First of all, I hope you all are training your children to not be overly concerned when “life isn’t fair”. When we cater to these bursts of “inequality” by rewarding and promising equal “perks”, we are feeding the selfishness. And that selfishness will turn our darlings into little monsters.
For instance, my middle daughter, age 6, has never been on a sleepover. Her older sister has only this past year been allowed this privilege, and only to her Grammy’s house. We always told 6 yo, that her day would someday come, and in the meantime, she needed to be happy for her sister! Guess what? It was that simple. Sure, I told her we’d have some mommy-daughter time, but it wasn’t anything earth-shattering. I didn’t pay her money or anything for “choosing to be happy”. I didn’t go out of my way and finance a Chuckie Cheese expedition or anything brag-worthy that she could hold up to big sis: “See what you missed out on?”
I think we adults are our own worst enemies in things like this. We want so badly for our children to be fulfilled and not feel left out. None of us want to be the proverbial Jacob, who favorited his son Joseph. Equal treatment is nice (not necessary), and parents should not have favorites…if you need further convincing, read The Blessing by John Trent and Gary Smalley.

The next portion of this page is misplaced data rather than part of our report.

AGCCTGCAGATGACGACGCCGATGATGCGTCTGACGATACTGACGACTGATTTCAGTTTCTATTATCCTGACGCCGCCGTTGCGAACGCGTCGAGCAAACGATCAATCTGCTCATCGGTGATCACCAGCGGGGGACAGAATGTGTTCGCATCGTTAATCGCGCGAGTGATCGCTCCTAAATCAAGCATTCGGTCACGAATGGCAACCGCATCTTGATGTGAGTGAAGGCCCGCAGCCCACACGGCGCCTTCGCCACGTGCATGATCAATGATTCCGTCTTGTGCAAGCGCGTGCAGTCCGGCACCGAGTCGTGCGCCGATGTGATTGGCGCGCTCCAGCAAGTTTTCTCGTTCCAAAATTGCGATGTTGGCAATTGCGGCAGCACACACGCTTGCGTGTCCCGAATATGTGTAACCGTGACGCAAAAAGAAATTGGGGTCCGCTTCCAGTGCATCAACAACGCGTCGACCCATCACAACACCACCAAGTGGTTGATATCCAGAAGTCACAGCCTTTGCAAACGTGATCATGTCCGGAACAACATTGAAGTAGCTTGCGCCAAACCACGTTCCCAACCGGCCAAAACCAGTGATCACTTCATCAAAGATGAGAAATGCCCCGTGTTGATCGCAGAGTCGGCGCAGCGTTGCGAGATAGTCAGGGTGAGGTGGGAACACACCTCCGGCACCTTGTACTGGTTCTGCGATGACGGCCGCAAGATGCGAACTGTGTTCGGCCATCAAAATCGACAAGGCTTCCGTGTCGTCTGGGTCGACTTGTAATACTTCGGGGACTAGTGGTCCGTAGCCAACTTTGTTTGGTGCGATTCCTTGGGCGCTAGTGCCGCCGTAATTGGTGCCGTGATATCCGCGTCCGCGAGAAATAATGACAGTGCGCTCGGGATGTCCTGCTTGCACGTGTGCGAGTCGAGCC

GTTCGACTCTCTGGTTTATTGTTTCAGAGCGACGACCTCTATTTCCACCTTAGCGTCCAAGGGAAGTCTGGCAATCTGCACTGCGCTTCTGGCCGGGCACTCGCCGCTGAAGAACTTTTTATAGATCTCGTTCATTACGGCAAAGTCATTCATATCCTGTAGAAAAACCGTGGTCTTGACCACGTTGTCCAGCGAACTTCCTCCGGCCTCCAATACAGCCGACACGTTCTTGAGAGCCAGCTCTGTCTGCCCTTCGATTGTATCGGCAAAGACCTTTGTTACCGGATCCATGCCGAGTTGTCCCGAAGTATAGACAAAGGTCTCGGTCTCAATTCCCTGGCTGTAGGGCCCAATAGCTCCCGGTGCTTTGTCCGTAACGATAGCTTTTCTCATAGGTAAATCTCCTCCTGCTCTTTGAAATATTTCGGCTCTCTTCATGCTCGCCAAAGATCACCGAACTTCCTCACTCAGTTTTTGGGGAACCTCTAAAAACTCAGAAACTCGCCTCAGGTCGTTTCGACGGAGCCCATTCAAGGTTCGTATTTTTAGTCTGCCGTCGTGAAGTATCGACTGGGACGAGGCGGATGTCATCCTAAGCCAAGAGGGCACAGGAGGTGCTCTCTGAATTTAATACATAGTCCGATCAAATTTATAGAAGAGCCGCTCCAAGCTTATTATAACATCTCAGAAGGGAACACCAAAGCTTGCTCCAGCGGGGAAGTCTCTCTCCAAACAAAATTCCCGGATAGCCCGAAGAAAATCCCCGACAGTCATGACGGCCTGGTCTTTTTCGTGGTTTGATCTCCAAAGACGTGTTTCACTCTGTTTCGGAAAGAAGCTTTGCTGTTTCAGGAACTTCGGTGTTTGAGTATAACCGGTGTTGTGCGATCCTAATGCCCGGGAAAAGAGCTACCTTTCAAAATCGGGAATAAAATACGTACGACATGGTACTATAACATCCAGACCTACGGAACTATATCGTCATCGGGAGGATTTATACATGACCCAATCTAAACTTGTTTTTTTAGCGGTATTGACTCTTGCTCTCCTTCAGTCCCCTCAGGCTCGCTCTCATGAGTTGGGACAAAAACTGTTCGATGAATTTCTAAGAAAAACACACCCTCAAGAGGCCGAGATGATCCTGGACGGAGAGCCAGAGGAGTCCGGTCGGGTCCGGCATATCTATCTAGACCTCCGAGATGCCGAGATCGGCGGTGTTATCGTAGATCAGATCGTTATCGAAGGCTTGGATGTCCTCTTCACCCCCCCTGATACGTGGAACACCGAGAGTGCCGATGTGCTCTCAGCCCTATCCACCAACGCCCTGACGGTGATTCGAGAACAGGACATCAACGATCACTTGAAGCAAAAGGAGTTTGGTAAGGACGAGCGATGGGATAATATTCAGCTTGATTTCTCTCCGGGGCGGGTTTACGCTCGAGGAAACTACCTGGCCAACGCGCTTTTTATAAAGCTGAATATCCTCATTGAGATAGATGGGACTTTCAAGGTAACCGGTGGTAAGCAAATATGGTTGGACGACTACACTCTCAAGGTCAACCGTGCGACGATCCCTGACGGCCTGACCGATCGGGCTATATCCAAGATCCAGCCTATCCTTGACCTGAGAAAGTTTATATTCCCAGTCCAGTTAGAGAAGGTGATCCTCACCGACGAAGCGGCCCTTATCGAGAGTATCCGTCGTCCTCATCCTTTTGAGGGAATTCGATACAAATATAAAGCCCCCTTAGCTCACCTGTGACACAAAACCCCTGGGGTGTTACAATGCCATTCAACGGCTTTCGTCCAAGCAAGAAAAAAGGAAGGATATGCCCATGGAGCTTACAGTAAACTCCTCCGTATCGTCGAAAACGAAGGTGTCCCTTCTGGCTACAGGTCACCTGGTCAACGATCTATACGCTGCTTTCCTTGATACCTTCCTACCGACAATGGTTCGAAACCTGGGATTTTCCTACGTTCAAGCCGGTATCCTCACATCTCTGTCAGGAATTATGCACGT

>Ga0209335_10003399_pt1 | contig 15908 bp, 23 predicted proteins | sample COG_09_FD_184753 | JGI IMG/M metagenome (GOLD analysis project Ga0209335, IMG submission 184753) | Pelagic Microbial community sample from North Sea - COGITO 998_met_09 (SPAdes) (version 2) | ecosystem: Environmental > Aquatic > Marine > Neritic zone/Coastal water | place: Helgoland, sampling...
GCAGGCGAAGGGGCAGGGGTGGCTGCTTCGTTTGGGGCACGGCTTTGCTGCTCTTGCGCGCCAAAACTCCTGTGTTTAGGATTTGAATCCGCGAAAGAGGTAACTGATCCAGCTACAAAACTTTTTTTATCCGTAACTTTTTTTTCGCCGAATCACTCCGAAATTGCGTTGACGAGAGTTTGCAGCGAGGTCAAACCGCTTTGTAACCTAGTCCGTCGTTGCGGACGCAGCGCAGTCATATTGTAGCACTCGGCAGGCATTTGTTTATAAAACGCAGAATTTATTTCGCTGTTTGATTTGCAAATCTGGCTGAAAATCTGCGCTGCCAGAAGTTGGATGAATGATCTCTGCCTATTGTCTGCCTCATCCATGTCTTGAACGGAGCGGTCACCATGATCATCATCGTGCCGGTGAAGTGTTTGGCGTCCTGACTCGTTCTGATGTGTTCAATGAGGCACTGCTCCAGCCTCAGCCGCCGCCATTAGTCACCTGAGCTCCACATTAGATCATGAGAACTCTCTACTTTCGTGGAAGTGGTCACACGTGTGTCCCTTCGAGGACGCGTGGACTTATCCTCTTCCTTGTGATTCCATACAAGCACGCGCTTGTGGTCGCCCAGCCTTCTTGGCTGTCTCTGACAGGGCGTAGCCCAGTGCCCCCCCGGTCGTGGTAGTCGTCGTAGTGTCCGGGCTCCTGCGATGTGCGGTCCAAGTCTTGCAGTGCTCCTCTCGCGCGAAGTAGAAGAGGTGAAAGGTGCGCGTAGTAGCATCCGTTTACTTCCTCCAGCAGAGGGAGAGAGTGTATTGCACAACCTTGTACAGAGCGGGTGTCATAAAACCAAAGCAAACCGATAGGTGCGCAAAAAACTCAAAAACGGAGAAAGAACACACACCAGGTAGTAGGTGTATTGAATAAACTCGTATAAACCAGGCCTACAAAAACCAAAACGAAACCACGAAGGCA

But definitely read 1 Corinthians 13 to your children, and show them that God’s love means we’ll be happy, not jealous, for our friends and loved ones when life grants them special blessings. You cannot start too young instilling this!
Last night we decided to bless my 6 year old with the privilege of having a cousin spend the night. My oldest was going to be gone at my mom’s (second slumber party of her life) and dh and I thought it would be fun, since this is Spring Break, to invite one of 6 yo’s favorite cousins over. In trying not to leave any cousins out, it almost turned into a “that isn’t fair” free-for-all. We ended up having two cousins over, and the girls all had a great time…for the most part.
Inevitably, two’s company, three’s a crowd. My six year old got to play peacemaker between her two cousins. Thankfully, she’s used to being “bossed around” (she does, after all, have an older sister!) and she made the best of it. This morning she told me she had the best time ever! (Thank you, Lord!)
One last thing…when hard situations come up–and I hope they do–use them as the great learning curves that they are and emphasize to your child that acting this way only hurts others! Hopefully they’ll remember how awful it felt and resolve to never behave in a similar fashion.
True fulfillment and happiness comes from being able to be content with the life you have. Are we being faithful to teach this, or are we feeding the discontent by making issues where there shouldn’t be any?